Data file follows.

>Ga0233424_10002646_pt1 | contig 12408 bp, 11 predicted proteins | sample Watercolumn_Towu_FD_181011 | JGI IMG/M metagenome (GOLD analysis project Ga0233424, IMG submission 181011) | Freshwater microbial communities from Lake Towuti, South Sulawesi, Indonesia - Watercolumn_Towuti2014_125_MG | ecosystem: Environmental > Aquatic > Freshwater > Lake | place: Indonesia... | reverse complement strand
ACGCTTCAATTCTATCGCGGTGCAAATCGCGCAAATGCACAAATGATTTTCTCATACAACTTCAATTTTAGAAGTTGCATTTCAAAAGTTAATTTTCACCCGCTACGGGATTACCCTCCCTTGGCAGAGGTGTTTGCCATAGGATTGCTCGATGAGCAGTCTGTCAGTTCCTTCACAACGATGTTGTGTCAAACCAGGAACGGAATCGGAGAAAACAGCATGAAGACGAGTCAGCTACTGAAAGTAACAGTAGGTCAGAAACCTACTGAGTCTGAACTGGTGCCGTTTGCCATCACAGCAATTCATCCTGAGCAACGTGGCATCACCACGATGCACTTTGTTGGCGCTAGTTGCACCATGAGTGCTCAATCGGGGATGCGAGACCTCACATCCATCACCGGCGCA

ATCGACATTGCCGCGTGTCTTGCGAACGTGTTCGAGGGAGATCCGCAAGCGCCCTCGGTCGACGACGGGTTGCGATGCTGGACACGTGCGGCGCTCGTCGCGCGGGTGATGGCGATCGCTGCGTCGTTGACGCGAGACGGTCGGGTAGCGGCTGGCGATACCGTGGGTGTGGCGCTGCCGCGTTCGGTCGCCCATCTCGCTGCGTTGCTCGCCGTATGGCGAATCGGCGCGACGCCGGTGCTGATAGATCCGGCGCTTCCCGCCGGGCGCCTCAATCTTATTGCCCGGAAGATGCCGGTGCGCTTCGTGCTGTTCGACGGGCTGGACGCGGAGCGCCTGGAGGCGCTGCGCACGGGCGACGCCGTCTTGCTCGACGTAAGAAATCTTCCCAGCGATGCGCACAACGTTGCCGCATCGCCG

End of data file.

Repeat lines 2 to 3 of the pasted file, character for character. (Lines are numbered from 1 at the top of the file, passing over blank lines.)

ACGCTTCAATTCTATCGCGGTGCAAATCGCGCAAATGCACAAATGATTTTCTCATACAACTTCAATTTTAGAAGTTGCATTTCAAAAGTTAATTTTCACCCGCTACGGGATTACCCTCCCTTGGCAGAGGTGTTTGCCATAGGATTGCTCGATGAGCAGTCTGTCAGTTCCTTCACAACGATGTTGTGTCAAACCAGGAACGGAATCGGAGAAAACAGCATGAAGACGAGTCAGCTACTGAAAGTAACAGTAGGTCAGAAACCTACTGAGTCTGAACTGGTGCCGTTTGCCATCACAGCAATTCATCCTGAGCAACGTGGCATCACCACGATGCACTTTGTTGGCGCTAGTTGCACCATGAGTGCTCAATCGGGGATGCGAGACCTCACATCCATCACCGGCGCA

ATCGACATTGCCGCGTGTCTTGCGAACGTGTTCGAGGGAGATCCGCAAGCGCCCTCGGTCGACGACGGGTTGCGATGCTGGACACGTGCGGCGCTCGTCGCGCGGGTGATGGCGATCGCTGCGTCGTTGACGCGAGACGGTCGGGTAGCGGCTGGCGATACCGTGGGTGTGGCGCTGCCGCGTTCGGTCGCCCATCTCGCTGCGTTGCTCGCCGTATGGCGAATCGGCGCGACGCCGGTGCTGATAGATCCGGCGCTTCCCGCCGGGCGCCTCAATCTTATTGCCCGGAAGATGCCGGTGCGCTTCGTGCTGTTCGACGGGCTGGACGCGGAGCGCCTGGAGGCGCTGCGCACGGGCGACGCCGTCTTGCTCGACGTAAGAAATCTTCCCAGCGATGCGCACAACGTTGCCGCATCGCCG